This red admiral found a sunny location.
While I was in the wood the weather caught up with me as it started to rain. I found a old leaf hanging on a single thread of silk from a spider’s web. It was spinning and dancing in the breeze. I took the opportunity to record a short movie using my new camera.
This camera has two memory card slots. I had set it up to write images to both cards. Later when I got home I copied one of the cards to my computer, then deleted the contents off both cards. It was only then that I realised that movies were only being recorded to one card – obviously the one I did not copy to the computer.
So instead I have this still image of a similar leaf in another spider web.
I made the failed movie to fill some time while sheltering from the rain. The leaf was handing on the kissing gate that lead back to the mire. As the sun came out a rainbow appeared.
I could almost get the whole thing in one picture. I should have done a panorama, but my wife is the pano expert and she was not with me today.
As the rainbow was disappearing it looked like it was being washed away by the rain.
In the centre of the reserve is a wooden sculpture of a group of starlings. I like this sculpture and it is good to see that most of it is still there after all these years. Of course the darters had to rest on it.
The reserve has two long parallel droves, they are linked by a grass track. Darters were everywhere along this track. They took a fancy to my head on which they regularly landed. At one point I counted 6 darters on me – and those were the ones I could see.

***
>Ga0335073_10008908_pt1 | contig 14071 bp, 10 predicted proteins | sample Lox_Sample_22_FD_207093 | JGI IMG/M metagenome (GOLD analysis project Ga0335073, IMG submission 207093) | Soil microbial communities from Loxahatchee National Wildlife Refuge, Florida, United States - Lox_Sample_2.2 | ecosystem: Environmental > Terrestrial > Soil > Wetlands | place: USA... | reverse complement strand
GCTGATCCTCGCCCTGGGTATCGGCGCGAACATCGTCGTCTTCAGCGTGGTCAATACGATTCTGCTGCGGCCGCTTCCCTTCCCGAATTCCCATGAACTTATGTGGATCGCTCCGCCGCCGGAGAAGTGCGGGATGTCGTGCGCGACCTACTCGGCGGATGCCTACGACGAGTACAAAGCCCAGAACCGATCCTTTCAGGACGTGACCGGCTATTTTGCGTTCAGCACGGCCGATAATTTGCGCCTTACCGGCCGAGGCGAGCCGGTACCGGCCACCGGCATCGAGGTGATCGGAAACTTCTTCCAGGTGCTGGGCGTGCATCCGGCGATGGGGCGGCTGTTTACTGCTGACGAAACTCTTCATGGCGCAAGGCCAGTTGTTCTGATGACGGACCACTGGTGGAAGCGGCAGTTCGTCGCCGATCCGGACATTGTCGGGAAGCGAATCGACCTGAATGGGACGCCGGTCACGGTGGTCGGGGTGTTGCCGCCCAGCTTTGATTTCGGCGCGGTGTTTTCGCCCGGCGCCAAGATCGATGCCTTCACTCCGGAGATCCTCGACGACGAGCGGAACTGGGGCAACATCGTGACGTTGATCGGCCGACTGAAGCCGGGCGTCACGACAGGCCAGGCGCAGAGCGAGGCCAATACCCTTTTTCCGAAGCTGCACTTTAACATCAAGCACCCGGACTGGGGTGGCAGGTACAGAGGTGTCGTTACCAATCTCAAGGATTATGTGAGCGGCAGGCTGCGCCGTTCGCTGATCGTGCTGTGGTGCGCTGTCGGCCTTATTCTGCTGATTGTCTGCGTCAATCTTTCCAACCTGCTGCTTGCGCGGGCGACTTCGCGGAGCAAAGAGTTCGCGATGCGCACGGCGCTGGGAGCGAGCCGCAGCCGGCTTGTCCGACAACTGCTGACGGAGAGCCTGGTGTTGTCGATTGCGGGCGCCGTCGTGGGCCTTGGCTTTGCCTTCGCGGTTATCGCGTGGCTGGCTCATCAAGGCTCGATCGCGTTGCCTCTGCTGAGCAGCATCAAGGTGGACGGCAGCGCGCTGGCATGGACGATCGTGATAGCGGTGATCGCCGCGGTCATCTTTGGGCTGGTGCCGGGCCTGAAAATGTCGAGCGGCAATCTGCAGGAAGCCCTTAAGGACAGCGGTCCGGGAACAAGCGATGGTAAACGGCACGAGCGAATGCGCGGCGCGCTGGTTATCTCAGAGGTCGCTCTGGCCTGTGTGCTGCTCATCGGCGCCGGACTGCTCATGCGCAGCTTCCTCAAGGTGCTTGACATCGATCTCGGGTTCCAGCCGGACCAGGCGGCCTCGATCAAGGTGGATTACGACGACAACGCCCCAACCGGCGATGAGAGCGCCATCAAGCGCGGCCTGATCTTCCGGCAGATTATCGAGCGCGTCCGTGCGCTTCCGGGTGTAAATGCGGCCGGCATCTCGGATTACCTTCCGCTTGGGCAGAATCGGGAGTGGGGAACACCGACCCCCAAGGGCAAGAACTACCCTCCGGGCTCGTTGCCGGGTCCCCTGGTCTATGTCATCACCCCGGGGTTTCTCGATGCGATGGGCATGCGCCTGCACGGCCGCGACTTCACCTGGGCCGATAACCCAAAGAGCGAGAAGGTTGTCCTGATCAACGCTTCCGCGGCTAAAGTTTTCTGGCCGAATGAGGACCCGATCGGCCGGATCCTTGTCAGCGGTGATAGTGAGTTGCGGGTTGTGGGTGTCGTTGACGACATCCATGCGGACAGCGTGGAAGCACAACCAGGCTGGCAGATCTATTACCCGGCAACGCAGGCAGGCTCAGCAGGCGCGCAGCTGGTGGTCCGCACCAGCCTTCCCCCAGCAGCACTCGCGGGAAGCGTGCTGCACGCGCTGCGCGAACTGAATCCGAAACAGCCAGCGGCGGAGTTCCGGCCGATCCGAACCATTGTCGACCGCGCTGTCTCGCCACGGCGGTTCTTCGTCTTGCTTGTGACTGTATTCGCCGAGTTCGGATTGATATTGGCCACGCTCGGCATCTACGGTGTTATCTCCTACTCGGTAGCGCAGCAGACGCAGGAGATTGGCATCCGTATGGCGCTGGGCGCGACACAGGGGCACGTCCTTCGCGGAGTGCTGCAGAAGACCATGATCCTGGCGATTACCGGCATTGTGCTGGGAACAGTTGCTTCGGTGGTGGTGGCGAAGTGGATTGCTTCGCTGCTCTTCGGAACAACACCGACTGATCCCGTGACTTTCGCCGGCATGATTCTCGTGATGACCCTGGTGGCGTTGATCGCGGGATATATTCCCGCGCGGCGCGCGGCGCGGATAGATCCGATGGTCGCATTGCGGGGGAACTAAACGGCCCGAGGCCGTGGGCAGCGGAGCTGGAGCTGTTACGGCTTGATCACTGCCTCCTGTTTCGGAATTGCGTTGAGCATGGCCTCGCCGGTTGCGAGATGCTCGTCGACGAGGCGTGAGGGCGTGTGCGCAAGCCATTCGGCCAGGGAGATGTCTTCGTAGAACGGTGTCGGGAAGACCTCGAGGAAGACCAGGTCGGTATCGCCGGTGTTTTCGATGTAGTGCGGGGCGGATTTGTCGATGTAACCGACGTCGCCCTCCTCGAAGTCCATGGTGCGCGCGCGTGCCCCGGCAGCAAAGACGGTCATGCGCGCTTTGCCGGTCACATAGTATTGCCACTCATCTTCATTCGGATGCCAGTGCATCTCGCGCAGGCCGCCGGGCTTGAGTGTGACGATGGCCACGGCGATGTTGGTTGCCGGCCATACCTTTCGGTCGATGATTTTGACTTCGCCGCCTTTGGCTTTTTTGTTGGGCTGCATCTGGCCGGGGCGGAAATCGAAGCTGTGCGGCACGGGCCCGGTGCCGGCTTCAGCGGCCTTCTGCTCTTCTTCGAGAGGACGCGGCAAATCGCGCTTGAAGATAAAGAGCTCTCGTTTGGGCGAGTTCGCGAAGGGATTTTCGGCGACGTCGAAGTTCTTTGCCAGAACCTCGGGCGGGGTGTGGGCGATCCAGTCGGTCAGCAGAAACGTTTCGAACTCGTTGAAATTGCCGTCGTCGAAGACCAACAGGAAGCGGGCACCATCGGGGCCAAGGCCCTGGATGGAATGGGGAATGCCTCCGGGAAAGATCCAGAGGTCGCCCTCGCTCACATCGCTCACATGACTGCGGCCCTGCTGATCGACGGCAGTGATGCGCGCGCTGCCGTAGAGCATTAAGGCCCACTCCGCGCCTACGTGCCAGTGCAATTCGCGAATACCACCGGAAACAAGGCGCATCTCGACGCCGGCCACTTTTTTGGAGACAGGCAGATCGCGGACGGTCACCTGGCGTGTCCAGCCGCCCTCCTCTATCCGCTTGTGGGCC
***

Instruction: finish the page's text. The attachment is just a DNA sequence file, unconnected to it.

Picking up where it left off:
The darters liked the hogweed.
… and the burdock.
Soon I reached the other drove. For some reason this one is called London Drove.
Like the Dagg’s Lane Drove this one has a series of hides, each with a different view over the reed beds and open water.
Dragonflies, such as this black-tailed skimmer liked to sun themselves on the ground. I guess it is a bit warmer there.
As you walk along the drove they repeatedly lift and fly a few yards before landing again. This could be one way to get a dragonfly all the way to London?
The darters also like using old reeds as a perch.
This one kept jumping up in the air. I tried to photograph it mid-jump but they all came out blurred like this one.
It was a bit of a stretch to try and get a picture of a Marsh Harrier as I do not have a telephoto lens. My macro lens had to do, but it is slow to focus and not very long. A lucky shot and a lot of cropping did the rest.
I was not expecting to see snakes. But a grass snake decided to go for a stroll down London Drove.
Until I stumbled along and it made a dash for cover.
There must be lots of grass snakes about at the moment. Only a couple of days ago, when cycling a few miles away, a buzzard flew over my head carrying a grass snake in its talons.
I was hoping for a sunset to end a brilliant day. But sadly there was too much cloud.
However there was a series of strange lights in the sky. The only rational explanation I could find for these was an alien space craft. Perhaps it abandoned its landing due to the low cloud.